One or Two?
An ideology is taking over the West that is both very spiritual and self-consciously anti-Christian. It intends, ever so subtly, without ever saying so explicitly, to grind the gospel into the dustbin of history. The 1960s was an incredibly formative decade. In 1962, Mircea Eliade, the world expert on comparative religions, observed: “Western thought [he meant Christendom] can no longer maintain itself in this splendid isolation from a confrontation with the ‘unknown,’ the ‘outsiders.’” As if on cue, the “Fab Four” met the Maharishi and introduced the “wisdom of the East” to popular Western culture. In the same decade, the “Death of God” theology arose, which turned out not to be the final triumph of secular humanism over the God of the Bible but instead the arrival of “the new polytheism” in the rebirth of the gods and goddesses of ancient Greece and Rome. Bob Dylan sang, “The Times They Are A’Changin,” and we heard for the first time of the “dawning of the Age of Aquarius,” an age of pagan utopian spirituality.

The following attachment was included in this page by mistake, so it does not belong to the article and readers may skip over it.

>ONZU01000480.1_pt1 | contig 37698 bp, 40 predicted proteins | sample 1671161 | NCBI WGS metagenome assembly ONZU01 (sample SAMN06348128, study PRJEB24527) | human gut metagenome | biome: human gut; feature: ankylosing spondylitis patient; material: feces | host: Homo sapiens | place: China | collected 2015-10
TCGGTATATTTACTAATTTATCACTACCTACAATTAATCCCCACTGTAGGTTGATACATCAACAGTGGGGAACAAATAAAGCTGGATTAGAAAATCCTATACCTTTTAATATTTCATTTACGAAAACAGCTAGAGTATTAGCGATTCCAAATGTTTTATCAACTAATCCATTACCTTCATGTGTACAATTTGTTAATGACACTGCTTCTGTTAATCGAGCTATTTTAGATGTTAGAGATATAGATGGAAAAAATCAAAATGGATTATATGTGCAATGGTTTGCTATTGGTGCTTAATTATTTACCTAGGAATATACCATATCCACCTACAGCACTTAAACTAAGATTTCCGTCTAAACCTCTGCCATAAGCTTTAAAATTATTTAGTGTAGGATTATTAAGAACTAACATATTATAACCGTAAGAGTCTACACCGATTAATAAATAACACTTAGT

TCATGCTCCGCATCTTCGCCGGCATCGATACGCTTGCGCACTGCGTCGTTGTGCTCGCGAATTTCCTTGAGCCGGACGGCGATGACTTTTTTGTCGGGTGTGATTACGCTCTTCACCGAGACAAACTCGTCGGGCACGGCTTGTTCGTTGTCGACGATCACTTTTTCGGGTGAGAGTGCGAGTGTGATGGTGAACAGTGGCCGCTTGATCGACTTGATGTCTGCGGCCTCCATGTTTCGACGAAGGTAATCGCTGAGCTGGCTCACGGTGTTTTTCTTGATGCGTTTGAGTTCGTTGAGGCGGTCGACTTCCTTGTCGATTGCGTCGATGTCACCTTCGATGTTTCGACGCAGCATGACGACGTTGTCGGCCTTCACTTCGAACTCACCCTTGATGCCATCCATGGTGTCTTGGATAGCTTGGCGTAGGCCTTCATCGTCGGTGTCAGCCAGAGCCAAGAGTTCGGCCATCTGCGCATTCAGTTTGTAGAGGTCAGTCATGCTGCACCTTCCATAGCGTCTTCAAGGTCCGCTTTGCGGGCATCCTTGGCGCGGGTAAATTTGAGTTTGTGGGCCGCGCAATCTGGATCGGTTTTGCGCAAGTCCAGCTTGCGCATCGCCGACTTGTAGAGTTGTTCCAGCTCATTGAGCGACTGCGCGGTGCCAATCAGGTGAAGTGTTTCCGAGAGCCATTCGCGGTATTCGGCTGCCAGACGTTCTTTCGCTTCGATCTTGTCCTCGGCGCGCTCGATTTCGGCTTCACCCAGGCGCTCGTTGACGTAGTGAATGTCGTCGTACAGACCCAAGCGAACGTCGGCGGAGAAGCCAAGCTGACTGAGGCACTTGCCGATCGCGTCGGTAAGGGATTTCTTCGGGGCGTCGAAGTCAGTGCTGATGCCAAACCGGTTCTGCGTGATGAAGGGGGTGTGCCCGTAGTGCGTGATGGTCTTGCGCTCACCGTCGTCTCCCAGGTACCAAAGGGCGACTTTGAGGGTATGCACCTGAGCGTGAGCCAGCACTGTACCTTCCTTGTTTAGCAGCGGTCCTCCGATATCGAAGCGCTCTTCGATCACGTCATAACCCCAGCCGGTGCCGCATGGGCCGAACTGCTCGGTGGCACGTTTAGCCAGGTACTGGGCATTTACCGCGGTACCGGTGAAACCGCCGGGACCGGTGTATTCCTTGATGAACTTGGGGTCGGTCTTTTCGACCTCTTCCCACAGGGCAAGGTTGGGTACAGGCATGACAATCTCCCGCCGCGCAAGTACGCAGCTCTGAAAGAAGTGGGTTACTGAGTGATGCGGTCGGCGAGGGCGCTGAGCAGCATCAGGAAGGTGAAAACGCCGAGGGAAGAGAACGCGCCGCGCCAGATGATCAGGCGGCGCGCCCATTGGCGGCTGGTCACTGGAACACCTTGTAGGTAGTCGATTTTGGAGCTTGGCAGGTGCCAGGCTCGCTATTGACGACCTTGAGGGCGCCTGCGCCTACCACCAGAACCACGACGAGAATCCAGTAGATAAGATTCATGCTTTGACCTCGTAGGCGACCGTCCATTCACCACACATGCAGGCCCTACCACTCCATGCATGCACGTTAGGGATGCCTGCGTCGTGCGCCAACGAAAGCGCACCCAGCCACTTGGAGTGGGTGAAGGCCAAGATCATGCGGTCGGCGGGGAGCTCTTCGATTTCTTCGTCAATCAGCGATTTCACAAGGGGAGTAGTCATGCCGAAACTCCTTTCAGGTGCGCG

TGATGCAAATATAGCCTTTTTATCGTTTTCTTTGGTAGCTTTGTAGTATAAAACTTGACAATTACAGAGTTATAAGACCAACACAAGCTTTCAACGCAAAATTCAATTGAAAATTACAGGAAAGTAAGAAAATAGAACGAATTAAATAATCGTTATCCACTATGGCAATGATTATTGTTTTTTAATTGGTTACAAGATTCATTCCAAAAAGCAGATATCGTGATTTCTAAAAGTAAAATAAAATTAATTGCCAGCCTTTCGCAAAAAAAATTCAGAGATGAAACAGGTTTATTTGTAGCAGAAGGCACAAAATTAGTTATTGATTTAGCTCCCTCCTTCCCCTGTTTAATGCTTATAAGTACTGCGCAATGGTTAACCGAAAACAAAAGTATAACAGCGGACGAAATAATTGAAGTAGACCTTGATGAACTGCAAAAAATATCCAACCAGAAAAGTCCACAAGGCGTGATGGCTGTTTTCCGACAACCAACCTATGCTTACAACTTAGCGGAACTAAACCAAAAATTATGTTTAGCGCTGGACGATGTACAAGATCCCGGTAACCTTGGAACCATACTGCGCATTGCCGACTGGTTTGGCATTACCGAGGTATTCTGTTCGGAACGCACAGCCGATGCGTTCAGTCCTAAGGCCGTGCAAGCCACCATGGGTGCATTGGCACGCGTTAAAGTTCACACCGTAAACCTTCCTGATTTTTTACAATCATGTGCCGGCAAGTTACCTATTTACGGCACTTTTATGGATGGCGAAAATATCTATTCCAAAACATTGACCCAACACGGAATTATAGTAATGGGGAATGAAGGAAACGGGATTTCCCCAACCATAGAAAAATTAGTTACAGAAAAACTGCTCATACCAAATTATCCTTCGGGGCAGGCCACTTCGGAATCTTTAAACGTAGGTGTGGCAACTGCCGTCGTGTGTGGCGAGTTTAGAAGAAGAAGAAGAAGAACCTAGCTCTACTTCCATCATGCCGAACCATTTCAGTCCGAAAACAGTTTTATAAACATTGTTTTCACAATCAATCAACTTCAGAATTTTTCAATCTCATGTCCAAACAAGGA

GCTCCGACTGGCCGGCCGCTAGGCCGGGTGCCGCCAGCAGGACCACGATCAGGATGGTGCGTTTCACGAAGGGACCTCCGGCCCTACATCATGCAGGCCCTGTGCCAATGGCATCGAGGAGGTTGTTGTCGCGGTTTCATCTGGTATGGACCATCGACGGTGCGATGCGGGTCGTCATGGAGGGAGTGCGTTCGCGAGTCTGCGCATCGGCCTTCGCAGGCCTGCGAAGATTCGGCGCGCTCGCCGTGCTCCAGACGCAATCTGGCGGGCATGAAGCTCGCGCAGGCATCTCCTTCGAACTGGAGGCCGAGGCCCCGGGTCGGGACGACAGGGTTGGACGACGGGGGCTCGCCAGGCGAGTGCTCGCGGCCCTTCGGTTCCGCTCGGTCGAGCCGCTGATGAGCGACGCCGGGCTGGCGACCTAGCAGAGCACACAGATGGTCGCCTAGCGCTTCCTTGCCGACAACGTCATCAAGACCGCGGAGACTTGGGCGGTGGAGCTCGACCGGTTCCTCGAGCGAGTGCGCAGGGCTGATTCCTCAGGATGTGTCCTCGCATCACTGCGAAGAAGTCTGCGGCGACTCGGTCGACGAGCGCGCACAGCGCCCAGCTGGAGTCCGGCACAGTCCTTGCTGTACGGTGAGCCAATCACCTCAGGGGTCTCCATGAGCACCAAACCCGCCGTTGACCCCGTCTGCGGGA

An ideology is taking over the West that is both very spiritual and self-consciously anti-Christian. —Peter Jones
This was the age when many became aware of the ancient heresy of Gnosticism through the discovery of ancient Gnostic texts and the psychological theories of the modern, very spiritual Gnostic Carl Jung, who called Christian orthodoxy “systematic blindness.” Jung followed the ancient Gnostic god Abraxas, half man, half beast, as a deity higher than both the Christian God and the Devil. His secular biographer recently stated that Jung, like the Roman Emperor Julian in the fourth century AD, succeeded in turning the Western world back to paganism.